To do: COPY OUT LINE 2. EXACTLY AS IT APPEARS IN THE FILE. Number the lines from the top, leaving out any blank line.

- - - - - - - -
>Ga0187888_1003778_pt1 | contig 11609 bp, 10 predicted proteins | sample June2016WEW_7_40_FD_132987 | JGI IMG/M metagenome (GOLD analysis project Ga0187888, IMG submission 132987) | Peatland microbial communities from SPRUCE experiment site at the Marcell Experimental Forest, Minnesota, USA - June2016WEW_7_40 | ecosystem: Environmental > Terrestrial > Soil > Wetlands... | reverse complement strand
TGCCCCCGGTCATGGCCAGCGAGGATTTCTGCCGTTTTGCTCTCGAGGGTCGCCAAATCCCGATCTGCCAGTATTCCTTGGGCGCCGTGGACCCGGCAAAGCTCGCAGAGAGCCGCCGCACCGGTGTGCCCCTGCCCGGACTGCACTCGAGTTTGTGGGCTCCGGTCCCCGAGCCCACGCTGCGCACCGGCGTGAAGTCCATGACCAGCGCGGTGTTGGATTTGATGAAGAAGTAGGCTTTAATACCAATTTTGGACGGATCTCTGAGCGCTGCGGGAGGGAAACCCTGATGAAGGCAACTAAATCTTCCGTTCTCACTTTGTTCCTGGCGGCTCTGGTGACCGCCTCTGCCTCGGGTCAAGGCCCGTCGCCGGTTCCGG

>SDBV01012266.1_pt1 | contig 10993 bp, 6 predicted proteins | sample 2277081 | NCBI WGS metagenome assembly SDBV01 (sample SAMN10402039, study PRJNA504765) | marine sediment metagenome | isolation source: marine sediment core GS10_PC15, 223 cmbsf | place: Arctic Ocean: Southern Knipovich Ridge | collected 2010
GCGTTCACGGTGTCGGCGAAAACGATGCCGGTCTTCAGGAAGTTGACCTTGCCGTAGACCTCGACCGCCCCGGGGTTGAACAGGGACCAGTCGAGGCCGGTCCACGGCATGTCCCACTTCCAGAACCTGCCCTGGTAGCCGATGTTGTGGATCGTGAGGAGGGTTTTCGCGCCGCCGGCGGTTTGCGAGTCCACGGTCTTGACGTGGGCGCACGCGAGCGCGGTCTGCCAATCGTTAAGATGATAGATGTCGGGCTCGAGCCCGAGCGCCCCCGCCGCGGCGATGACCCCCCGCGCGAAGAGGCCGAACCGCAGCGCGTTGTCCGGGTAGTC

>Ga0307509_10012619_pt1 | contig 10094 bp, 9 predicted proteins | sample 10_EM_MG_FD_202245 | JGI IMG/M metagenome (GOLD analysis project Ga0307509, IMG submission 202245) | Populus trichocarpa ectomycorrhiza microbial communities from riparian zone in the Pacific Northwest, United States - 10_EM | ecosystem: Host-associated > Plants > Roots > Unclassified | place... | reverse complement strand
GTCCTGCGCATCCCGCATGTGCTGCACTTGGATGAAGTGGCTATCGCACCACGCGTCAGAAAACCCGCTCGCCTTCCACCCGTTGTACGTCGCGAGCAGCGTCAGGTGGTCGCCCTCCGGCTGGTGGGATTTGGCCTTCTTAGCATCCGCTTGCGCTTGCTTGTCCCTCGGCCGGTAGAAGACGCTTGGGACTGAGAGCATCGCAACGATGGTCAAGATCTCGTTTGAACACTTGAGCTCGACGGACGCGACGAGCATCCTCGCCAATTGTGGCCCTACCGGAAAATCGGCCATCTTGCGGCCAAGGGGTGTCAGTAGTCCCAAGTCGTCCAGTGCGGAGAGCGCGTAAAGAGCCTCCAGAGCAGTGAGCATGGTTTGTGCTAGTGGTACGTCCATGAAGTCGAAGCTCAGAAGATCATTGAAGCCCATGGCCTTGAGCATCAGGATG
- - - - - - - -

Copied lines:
TGCCCCCGGTCATGGCCAGCGAGGATTTCTGCCGTTTTGCTCTCGAGGGTCGCCAAATCCCGATCTGCCAGTATTCCTTGGGCGCCGTGGACCCGGCAAAGCTCGCAGAGAGCCGCCGCACCGGTGTGCCCCTGCCCGGACTGCACTCGAGTTTGTGGGCTCCGGTCCCCGAGCCCACGCTGCGCACCGGCGTGAAGTCCATGACCAGCGCGGTGTTGGATTTGATGAAGAAGTAGGCTTTAATACCAATTTTGGACGGATCTCTGAGCGCTGCGGGAGGGAAACCCTGATGAAGGCAACTAAATCTTCCGTTCTCACTTTGTTCCTGGCGGCTCTGGTGACCGCCTCTGCCTCGGGTCAAGGCCCGTCGCCGGTTCCGG